Is it possible to root for an NFL team, and yet not root for the owner? 49ers owner Jed York has forced this question into my mind–and it’s about as much fun to think about as seeing that flashback playoff video of Leonard Marshall blindsiding Joe Montana and ending the season in 1991.
A while back, I wrote about why I think each community should own their team, like how the Green Bay community owns the Packers. Now the 49ers are becoming a shining example of how sports ownership can place itself between the field of play and the fans, in a bad way. To see the emerging dynamic, all you have to do is ‘follow the players’. Eight of the 49ers best players from last year have chosen to leave either by retirement or free agency. This includes free agents Frank Gore, Mike Iupati, Michel Crabtree, and Chris Culliver. In addition, the four retirees this offseason have an average age of 28.5: Patrick Willis (age 30), Justin Smith (age 35), Chris Borland (age 24), and Anthony Davis (age 25). Given that there are 22 starting players, this is essentially like 36% of the best employees of a workforce choosing to leave a company at the same time. And this does not even include other players who chose to leave through free agency whom I don’t include as the top players on the team, such as Dan Skuta and Perrish Cox.
Is this what it was like in 1855 when the California gold rush ended?
It appears like 49er players would rather be somewhere else. This is exactly what Jed said to the city of San Francisco when he chose to move to Santa Clara for the 2014 season. Leaving San Francisco could be thrown aside if the 49ers continued their winning ways, but the losses on and off the field since this move are mounting.
Fans have paid 531.5 million for Personal Seat Licenses (PSL’s) at the new stadium, and PSL fees only give the right to buy seats. After all this fan investment, it seems like there are chaos and unchecked egos running wild in the ownership box. Since the move to Santa Clara, the 49ers have already pushed out their star head coach who helped them build fan support to sell all these PSL’s. His biggest fault appears to be having an ego–so he was replaced with a coach who has no NFL coordinator experience no college coaching experience and no ego. At the least, this new coach will do exactly what the owner tells him to do.
In addition, the billion dollar new stadium has not exactly worked out so far. It has been a parking and traffic terror, and the field itself rivals a rainy day at Candlestick when that old sod squad would run around in a frenzy at timeouts replacing all the divots.
But worse than all of this, on December 28, 2014, Jed rolled out his new team motto–which could be the most annoying team motto in sports history. The motto introduced that day: “Win with Class“.
Win with class? What is this, Ron Burgandy, Anchorman, and “keep’n it classy, Santa Clara”?
Jed introduced us to this gem as he was announcing the “mutual” parting of ways with Jim Harbaugh–even though it has been highly reported through multiple sources that not only was Harbaugh being pushed out, but that the 49ers hierarchy actually leaked stories throughout the season designed to undermine Harbaugh. Wait a second, leaking stories to make your own coach look bad would not exactly meet Ron Burgandy’s standard for being classy.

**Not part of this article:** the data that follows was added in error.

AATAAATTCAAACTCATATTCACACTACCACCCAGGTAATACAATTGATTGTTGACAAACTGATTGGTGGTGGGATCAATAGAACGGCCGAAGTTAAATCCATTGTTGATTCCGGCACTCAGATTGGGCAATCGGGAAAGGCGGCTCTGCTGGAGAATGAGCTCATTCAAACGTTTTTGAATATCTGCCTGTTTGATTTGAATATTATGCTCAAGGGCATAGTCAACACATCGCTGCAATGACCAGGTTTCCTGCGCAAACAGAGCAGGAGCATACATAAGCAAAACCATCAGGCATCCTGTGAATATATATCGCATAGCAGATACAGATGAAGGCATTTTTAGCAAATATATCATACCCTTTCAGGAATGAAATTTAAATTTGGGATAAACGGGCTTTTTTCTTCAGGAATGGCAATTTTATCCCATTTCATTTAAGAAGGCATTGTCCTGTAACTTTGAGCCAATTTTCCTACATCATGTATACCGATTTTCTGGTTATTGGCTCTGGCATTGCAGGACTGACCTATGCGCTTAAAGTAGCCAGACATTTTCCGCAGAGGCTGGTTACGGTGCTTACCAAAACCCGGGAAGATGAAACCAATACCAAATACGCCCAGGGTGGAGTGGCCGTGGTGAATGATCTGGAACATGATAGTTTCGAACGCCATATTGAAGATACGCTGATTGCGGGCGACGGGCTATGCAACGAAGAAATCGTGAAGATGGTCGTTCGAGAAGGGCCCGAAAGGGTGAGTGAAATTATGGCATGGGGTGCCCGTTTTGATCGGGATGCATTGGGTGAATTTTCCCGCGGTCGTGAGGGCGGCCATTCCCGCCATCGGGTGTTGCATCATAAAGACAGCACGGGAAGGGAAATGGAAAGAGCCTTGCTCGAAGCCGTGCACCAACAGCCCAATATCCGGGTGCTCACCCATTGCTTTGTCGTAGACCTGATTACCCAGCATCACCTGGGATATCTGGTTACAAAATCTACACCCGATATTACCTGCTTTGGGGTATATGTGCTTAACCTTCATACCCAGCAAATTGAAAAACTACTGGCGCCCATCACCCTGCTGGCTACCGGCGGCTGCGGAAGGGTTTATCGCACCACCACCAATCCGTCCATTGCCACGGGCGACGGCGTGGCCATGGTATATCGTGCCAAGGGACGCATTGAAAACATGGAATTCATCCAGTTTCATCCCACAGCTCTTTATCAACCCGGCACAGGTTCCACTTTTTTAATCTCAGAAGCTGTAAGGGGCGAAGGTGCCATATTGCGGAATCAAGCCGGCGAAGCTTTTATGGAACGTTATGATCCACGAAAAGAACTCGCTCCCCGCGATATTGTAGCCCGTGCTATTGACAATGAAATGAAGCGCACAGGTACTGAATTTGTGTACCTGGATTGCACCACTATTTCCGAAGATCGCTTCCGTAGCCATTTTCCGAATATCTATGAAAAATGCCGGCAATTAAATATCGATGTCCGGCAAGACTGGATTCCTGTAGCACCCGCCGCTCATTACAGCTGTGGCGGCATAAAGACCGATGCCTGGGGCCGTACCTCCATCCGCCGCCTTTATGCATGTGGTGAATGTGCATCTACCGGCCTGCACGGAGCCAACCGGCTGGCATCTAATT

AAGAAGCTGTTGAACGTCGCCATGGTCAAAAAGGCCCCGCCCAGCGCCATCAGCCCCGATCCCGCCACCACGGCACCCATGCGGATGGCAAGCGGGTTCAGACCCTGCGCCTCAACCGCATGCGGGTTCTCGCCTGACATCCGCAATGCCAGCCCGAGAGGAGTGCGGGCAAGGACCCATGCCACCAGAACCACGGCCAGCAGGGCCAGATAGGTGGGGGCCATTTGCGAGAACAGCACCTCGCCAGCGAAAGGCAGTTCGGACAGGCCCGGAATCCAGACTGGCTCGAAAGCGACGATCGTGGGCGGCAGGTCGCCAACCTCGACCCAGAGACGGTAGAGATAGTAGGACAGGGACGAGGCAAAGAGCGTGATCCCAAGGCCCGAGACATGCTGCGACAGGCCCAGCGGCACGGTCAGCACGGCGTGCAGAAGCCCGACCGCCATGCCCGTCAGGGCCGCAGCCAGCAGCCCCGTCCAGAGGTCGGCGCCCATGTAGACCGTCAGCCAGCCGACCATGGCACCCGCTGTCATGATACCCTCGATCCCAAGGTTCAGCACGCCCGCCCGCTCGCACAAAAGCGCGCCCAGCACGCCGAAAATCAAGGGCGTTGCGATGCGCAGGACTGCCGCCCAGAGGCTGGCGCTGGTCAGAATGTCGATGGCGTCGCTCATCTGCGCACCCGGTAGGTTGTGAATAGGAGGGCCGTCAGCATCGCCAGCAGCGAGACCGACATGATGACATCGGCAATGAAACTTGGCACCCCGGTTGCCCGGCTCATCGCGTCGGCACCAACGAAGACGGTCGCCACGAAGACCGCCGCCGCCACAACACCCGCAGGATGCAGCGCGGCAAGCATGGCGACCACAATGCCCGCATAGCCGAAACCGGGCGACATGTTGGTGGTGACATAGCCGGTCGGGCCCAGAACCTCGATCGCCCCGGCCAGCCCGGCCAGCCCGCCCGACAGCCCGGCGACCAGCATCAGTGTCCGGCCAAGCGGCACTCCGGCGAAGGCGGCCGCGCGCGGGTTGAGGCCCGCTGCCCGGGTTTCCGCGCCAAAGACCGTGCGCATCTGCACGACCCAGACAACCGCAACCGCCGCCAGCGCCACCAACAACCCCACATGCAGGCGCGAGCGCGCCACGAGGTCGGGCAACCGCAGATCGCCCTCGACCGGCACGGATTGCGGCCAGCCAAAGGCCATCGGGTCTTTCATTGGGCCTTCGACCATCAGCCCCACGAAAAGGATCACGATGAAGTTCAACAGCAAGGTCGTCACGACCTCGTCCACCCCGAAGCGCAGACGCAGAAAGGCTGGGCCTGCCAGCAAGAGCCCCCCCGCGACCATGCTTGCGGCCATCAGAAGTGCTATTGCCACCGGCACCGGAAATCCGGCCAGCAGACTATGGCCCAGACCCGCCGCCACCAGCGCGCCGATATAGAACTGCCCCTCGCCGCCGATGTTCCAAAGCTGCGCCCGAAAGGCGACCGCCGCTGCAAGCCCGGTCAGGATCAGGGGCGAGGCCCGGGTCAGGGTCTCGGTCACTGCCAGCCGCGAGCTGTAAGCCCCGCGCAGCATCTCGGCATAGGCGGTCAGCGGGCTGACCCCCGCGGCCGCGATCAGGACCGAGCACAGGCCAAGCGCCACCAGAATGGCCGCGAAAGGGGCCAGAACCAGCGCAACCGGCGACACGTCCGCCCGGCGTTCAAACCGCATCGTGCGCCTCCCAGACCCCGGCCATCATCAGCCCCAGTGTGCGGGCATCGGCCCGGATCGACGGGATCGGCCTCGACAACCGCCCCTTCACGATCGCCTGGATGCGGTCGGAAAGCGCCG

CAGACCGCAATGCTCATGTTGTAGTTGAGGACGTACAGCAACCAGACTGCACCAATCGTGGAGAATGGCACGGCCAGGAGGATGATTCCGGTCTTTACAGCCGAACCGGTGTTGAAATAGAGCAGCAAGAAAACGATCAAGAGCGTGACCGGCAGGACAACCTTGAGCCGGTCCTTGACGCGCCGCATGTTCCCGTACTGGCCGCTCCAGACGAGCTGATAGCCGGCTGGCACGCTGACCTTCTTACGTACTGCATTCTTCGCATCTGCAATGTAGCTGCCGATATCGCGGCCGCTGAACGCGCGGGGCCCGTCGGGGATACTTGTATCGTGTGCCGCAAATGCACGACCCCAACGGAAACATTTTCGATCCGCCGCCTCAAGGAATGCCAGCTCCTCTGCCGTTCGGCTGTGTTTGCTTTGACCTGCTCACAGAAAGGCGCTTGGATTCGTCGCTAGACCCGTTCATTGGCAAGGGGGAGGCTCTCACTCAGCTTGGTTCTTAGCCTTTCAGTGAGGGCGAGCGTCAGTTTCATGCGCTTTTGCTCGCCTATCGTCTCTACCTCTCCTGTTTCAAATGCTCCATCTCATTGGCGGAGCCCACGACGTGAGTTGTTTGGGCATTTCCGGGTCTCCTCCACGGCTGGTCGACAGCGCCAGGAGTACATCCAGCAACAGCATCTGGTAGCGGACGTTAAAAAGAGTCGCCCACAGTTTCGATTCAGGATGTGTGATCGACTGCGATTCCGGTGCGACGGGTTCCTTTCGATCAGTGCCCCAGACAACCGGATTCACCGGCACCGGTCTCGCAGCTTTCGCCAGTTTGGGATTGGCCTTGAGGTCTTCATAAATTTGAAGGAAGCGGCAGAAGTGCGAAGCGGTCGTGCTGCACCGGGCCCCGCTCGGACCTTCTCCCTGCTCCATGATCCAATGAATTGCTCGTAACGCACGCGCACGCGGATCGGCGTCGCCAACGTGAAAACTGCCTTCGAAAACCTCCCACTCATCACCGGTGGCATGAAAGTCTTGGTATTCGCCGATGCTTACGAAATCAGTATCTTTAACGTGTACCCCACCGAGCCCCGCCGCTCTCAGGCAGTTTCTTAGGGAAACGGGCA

I don’t think Joe Montana or Jerry Rice ever felt the need to qualify their victories stating that they did it with class. It seems to me someone who would say they want to “win with class” either has not won much in their life, or they feel a personal vacancy of class.
With this motto, Jed seems to be implying that under the Harbaugh regime, the 49ers lacked class. Because under Harbaugh they certainly won. A lot.
Harbaugh’s 49ers record was 44-19 during four seasons as coach and he took the team to three consecutive NFC Championship games. Contrast this to those horrible 49er teams of the recent past coached by the likes of Mike Nolan, Dennis Erickson, and Mike Singletary. The record during the eight years before Harbaugh arrived was 46-82! Jed had to find some reason why he’d been pushing Harbaugh out, and so he dug up “win with class”.
Who is Jed York anyway? At the age of 28, in 2008, Jed was made President of the 49ers, by his mom.
His mother, Denise DeBartolo York, had inherited the team years earlier when her brother, 49ers legendary owner Eddie DeBartolo, was stripped of the team for bribing a governor. I’m not sure Jed came into this job in the most “classy” way with a river boat gambling bribe gone bad, so I can see why he may want to win with class.
Now that a few months have passed since the “win with class” era, how are the 49ers going about winning with class?
It now comes out that as the 49ers were announcing the termination of services of their employee Aldon Smith in a press conference last week, GM Trent Balke was spending time by the side of Aldon supporting him. I don’t know how many other companies do this for employees being shown the door. But I suppose if your motto is something extreme like ‘win with class’, going out of the way to act so classy Ms. Manners would blush is a natural progression. It’s actually nice to see the 49ers trying so hard to show class, and trying to help Smith.
Although I wonder, while losing eight key players to retirement and free agency, might the 49ers be forgetting about one of the words in their “winning with class” motto? Specifically the “winning” part?
Rooting for a team should be simple, and a team owner should remain in the periphery and let the focus be on the team. I wish we could bring back Uncle Eddie. Eddie may have been very human in falling short of ethical perfection at times, but the 49ers sure did win under him, and it sure was fun. I don’t remember ever thinking about the 49ers team lacking class during the 80’s and 90’s. And I don’t think Eddie ever leaked stories to the press to undermine his head coach.